Conservatives across the country recognize the name Dale Peterson even though the man is a failed primary candidate for an obscure government position in Alabama. Why? Peterson hired filmmaker Ladd Ehrlinger, Jr. to make a television ad for him, and the ad’s sassy, quick-cutting style quickly turned it into a viral hit. There was nothing particularly controversial or noteworthy about the message of the ad; it set itself apart with a straight-shooting script, whip-smart timing, and intentionally silly camera movement.
Now, Ehrlinger is back with a new ad that seems to take an entirely different approach:
To highlight some unseemly behavior from a Los Angeles Councilwoman named Janice Hahn, the ad pulls out all the attack ad tricks in the book: sinister voice-over, red horror film text font, demonic red eyes evocative of another famous political ad, and, in an unprecedented move, a shoestring-budget gangster rap interlude, complete with AK-47s and dollar bills stuffed into a stripper’s shorts.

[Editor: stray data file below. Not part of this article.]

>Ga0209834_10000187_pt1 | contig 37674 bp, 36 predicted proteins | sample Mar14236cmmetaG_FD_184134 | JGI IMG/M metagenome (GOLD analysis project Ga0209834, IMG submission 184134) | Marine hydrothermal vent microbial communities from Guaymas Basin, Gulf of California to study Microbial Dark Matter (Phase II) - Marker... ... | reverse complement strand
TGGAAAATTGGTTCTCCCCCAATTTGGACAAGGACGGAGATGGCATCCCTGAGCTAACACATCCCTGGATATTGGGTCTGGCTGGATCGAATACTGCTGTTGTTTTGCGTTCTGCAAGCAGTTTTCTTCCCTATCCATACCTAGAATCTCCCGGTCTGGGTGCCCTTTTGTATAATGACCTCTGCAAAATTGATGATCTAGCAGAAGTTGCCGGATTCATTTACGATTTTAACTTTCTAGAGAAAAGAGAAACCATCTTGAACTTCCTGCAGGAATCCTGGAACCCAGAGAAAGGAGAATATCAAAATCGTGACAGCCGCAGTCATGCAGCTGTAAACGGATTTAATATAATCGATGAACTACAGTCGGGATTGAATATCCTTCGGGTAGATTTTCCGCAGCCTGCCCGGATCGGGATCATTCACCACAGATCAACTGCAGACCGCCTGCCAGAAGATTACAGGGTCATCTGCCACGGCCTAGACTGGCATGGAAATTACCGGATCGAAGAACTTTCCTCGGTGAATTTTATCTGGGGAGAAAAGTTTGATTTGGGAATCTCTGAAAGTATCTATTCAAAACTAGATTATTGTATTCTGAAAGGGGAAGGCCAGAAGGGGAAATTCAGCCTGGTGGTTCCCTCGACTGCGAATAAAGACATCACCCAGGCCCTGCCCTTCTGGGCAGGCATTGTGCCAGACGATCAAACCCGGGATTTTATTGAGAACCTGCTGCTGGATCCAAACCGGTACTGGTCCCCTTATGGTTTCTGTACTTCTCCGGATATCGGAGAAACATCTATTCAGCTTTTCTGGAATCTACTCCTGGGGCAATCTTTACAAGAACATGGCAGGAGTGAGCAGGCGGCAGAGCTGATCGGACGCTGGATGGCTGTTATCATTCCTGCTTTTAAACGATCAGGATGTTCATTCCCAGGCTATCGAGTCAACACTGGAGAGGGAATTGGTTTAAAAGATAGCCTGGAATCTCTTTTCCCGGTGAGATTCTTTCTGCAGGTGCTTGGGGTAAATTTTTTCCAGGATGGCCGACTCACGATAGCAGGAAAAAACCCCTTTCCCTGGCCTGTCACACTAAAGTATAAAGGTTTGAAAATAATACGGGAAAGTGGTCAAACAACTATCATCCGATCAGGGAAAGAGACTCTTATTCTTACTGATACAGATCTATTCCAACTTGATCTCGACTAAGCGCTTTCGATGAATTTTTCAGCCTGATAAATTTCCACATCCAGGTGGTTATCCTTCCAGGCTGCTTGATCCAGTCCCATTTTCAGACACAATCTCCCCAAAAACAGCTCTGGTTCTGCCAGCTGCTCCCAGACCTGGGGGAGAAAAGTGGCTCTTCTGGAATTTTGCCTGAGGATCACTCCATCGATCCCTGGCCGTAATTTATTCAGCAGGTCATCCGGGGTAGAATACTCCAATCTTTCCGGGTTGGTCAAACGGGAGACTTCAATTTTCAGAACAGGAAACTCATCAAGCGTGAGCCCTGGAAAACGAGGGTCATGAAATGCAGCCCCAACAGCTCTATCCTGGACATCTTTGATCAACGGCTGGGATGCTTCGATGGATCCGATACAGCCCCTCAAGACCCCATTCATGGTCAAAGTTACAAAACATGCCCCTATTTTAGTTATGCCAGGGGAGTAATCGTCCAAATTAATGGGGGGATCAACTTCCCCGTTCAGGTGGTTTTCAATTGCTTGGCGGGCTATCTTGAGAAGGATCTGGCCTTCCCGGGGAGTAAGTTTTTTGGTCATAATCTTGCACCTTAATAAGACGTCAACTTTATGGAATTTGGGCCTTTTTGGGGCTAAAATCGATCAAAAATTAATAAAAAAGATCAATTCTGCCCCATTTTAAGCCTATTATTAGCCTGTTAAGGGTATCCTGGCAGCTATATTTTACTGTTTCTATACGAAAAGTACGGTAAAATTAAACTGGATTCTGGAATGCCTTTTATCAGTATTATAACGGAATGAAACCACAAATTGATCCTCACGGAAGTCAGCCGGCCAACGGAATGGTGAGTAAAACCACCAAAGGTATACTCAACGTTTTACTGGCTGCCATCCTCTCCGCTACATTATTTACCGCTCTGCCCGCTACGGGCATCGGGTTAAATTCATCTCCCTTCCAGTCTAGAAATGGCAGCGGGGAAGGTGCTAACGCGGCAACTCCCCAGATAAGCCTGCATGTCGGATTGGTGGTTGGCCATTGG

Is this beyond the pale? Though it’s not far removed from the style of even contemporary rap superstars, and though the actors, members of the ’90s rap group Splack Pack appear to be good-naturedly poking fun at their own music, the video gives Hahn and her left-wing defenders an easy riposte in claiming that the video is racist or racially insensitive. On the other hand, the video is an attention-grabbing invitation to find out more about Hahn’s involvement with gang members, and this speaks to one of the fundamental tensions in political media– the desire to inform versus the need to entertain.
The video’s sponsor, Turn Right USA, hopes to direct the video’s viral traffic to a website containing peripheral information, hahnshomeboyz.org, where some of the clips and facts presented in the 90-second video are explained in better context. Hahn aims to run for Congress, and the Democratic party, already besieged by the Weinergate scandal, could find themselves with a fresh black eye from national reporting of this malfeasance. This local news package on the story gives plenty of detail and runs almost nine minutes, but a nine-minute news package has virtually zero chance of of going viral and spreading the message to the general public.
So, does the video push too far? Have the filmmakers opened themselves up to distracting criticism about their tone, or is this just a humorous, attention-catching tactic to draw attention to a story that otherwise wouldn’t get its due in the media? It’ll be interesting to see how the story plays out now that the video has gone public and Hahn must craft a response to its charges.